An arms trafficking scandal involving the Episcopal Church has highlighted the privileged customs statuses that religious and non-governmental organizations enjoy in Haiti, which may offer arms traffickers a route to bring high-powered weapons into the country.
Haiti’s National Human Rights Defense Network (Réseau National des Défense de Droits Humains – RNDDH) released a report on October 14, regarding arms trafficking accusations for which three church officials and other individuals have so far been arrested.
According to the report, church officials were involved in an attempt to ship powerful weapons from the United States to Haiti’s capital, Port-au-Prince.
On July 14, Haitian customs authorities seized 17 semi-automatic weapons, 12 shotguns, and four pistols from containers addressed to the Episcopal Church and sent by Florida-based company, Rémy Multi Services. An assortment of ammunition and $50,000 in counterfeit bills were also discovered, the report detailed.
Haitian authorities ordered an arrest warrant against the church’s president, Father Jean Madoché Vil, on September 23 for suspicion of arms trafficking, local media reported.
Father Vil is the highest-ranking member of the Episcopal Church to be accused of trafficking weapons. But he isn’t the only one.
HaitiLibre reported that Father Frantz Cole, the church’s executive secretary, was arrested on August 17 on suspicion of his own connection to the July weapons seizure. Jean Mary Jean Gilles, the church’s accountant, was also arrested.
The church has previously denied any involvement in arms trafficking.
“If individuals show up at customs to pick up containers in the name of the Episcopal Church, they can only be false documents used by criminal networks,” the church said in a July statement.
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The church’s international infrastructure and customs status make it an attractive option for traffickers looking to take increasingly powerful weapons into a country already neck-deep in gang-fueled violence.
Whether the Episcopal Church of Haiti is responsible for the arms trafficking attempted under its name remains unclear. But the church’s name, prestige, and the shielding it enjoys from strict oversight are enticing to criminal actors.
The RNDDH noted that some institutions have “such morality and reputation that customs officers have become accustomed to letting their containers through without checking their contents.” But at least one other container shipment for the church has been refused because “the quietus of the Episcopal Church of Haiti was used by too many people,” the RNDDH stated.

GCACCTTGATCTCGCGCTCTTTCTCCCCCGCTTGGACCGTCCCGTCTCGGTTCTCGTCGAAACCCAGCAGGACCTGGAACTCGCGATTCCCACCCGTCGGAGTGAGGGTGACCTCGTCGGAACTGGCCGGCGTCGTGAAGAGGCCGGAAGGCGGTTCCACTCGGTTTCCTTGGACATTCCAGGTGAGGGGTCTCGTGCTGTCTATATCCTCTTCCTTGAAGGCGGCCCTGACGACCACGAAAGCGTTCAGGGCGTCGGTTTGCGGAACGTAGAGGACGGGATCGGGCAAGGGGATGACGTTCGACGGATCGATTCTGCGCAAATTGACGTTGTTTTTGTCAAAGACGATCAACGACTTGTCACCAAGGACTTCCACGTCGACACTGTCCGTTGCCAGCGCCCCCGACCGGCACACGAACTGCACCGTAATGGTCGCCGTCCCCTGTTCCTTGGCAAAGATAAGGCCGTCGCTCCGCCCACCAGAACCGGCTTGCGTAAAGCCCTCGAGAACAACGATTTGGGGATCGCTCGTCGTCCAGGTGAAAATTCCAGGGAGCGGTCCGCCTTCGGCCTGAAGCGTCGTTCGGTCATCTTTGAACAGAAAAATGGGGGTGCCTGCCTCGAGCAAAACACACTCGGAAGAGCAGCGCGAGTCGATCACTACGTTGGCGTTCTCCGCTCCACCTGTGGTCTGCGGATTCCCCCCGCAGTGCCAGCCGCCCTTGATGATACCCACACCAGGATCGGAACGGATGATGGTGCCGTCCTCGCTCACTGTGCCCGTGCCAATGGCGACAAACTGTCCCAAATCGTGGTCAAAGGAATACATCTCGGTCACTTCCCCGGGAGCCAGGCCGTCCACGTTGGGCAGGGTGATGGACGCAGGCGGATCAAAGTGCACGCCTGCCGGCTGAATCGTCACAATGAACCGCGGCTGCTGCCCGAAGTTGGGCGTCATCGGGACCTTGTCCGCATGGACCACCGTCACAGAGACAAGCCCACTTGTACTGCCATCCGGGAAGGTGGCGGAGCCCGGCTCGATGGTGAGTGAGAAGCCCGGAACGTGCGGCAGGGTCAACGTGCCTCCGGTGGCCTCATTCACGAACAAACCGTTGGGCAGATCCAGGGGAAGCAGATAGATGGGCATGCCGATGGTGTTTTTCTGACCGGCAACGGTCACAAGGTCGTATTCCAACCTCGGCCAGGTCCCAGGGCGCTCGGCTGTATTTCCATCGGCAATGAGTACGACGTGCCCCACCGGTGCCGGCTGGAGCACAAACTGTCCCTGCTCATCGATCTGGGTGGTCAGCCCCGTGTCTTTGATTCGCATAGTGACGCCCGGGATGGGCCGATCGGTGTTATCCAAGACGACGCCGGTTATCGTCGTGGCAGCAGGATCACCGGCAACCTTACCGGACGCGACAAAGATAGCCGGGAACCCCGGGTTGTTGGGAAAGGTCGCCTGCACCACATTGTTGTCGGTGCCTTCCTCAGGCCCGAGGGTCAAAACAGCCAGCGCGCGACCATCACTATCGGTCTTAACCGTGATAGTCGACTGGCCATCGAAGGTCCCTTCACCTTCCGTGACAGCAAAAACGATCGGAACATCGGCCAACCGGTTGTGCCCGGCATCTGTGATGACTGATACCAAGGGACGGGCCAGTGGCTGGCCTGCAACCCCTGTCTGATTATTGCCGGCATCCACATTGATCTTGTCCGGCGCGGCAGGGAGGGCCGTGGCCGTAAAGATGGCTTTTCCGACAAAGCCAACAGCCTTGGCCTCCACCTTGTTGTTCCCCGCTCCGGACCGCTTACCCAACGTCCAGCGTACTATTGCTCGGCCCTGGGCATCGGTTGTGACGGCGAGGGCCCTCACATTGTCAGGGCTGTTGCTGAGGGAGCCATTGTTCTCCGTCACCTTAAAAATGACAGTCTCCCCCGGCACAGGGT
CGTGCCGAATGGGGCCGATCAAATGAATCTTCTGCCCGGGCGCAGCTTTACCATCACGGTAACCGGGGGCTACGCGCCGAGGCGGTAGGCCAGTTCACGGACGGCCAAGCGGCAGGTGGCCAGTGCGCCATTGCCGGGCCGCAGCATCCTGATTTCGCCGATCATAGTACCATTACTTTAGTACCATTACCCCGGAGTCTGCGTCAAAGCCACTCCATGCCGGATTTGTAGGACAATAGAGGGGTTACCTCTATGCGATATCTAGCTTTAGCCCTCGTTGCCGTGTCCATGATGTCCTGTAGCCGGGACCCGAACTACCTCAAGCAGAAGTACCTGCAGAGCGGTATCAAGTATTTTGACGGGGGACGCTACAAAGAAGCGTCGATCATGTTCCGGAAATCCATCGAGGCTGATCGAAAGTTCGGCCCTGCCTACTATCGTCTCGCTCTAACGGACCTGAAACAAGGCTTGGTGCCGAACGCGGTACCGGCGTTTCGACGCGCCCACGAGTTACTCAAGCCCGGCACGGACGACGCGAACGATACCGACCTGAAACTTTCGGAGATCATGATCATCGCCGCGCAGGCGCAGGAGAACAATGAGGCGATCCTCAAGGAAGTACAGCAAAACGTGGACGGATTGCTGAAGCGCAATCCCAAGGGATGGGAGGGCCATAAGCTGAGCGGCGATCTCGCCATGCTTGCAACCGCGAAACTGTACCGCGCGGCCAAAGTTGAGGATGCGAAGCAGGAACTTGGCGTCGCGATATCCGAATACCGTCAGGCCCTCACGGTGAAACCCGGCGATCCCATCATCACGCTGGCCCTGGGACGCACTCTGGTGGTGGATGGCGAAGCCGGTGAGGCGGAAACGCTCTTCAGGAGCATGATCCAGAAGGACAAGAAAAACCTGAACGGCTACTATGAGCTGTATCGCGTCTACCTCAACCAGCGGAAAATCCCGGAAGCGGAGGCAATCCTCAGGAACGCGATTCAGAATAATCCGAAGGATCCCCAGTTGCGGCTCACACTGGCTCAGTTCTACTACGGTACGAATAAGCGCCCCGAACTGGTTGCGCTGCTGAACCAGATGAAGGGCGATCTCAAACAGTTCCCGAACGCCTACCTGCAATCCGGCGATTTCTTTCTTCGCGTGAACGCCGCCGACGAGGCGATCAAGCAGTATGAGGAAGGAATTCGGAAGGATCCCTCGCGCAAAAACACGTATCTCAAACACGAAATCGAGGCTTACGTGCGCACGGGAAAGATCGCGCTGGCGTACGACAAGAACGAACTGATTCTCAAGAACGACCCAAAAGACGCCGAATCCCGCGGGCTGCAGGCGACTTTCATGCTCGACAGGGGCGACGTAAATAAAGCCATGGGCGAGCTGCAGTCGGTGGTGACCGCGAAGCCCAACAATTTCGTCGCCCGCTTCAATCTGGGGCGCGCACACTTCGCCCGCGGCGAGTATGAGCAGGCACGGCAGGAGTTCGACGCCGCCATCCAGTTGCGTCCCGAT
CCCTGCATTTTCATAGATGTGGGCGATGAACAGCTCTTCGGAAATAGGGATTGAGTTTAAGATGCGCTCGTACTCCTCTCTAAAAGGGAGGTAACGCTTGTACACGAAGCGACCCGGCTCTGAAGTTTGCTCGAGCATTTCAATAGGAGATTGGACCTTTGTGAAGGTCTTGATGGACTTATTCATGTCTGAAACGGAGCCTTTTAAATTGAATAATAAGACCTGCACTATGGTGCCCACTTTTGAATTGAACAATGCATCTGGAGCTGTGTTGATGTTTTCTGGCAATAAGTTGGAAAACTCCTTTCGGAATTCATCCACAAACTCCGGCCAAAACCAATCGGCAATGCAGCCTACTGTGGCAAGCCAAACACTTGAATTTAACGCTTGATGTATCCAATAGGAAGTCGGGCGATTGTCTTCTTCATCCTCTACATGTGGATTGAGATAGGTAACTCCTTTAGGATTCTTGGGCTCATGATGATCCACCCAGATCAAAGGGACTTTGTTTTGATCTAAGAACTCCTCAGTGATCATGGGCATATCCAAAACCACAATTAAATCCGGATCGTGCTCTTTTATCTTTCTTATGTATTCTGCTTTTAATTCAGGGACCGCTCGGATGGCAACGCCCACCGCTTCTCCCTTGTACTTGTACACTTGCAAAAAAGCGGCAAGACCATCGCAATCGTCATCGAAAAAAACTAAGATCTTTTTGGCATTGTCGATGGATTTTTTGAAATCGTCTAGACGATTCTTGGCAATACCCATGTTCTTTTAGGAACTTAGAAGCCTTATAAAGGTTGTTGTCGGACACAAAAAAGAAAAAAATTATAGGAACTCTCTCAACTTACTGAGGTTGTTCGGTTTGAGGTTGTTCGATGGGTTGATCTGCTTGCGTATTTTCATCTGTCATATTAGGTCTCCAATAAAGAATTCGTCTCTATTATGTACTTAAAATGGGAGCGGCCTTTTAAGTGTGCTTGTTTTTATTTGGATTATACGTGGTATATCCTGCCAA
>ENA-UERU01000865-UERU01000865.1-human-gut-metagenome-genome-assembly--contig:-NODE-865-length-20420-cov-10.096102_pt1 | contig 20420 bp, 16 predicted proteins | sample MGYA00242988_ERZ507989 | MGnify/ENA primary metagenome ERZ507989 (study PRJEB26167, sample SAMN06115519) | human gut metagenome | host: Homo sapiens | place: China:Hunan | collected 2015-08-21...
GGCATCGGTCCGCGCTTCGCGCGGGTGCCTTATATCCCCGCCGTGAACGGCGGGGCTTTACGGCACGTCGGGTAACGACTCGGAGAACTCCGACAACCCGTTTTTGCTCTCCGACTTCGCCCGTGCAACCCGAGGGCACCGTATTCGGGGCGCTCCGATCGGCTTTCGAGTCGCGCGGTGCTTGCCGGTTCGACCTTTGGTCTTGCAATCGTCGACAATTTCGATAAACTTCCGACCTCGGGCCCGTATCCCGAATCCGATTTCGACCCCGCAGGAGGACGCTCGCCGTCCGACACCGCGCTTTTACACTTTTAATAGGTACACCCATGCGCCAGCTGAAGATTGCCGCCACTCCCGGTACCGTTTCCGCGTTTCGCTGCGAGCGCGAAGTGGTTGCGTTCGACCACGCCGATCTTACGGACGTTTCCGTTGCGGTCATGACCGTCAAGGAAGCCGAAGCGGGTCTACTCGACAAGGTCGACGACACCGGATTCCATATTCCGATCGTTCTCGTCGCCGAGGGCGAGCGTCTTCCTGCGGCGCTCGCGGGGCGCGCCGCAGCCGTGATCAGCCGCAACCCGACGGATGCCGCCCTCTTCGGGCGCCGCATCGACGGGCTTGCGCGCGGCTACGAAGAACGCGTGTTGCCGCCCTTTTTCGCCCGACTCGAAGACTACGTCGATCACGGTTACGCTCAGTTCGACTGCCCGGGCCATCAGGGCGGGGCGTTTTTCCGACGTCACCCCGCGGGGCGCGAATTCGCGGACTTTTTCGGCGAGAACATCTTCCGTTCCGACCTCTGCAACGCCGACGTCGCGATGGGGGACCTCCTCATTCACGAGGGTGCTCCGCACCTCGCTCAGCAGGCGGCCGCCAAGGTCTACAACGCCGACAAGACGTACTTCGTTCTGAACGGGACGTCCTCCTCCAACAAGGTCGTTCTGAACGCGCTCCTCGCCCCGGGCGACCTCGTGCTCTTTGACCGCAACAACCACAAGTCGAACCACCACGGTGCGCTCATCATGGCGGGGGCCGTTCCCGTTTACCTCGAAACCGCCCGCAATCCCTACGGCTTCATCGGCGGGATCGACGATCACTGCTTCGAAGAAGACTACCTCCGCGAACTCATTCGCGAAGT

RNDDH’s executive director, Pierre Esperance, told InSight Crime that the privileged status of the church and other non-governmental organizations within Haiti allows individuals to import goods that can be exempt from taxes and customs.
“These organizations don’t pay any taxes. That’s why people within the organizations sell and make a business out of this customs [privilege],” he said.
Churches in both Latin America and the Caribbean have previously served as vessels for illicit economies. In 2021, a Christian non-profit was accused of a far-reaching money laundering scandal just across the border in the Dominican Republic.
A more infamous case took place several years ago in Guatemala when the founder and lead pastor of the country’s largest evangelical church were implicated in a money laundering scheme on behalf of one of Guatemala’s top drug traffickers.
In Haiti, these loopholes are particularly concerning as arms traffickers appear to funnel higher-caliber weapons into a country in the midst of a crisis.
US officials have already begun sounding the alarm that Haitian arms trafficking is graduating from pistols to more military-grade long rifles, according to Anthony Salisbury, chief of the Miami Homeland Security Investigations office.
Referencing the seizures of belt-fed machine guns and .50 caliber rifles, Salisbury told The Miami Herald in August that “in the wrong hands, these weapons are capable of causing untold destruction.”
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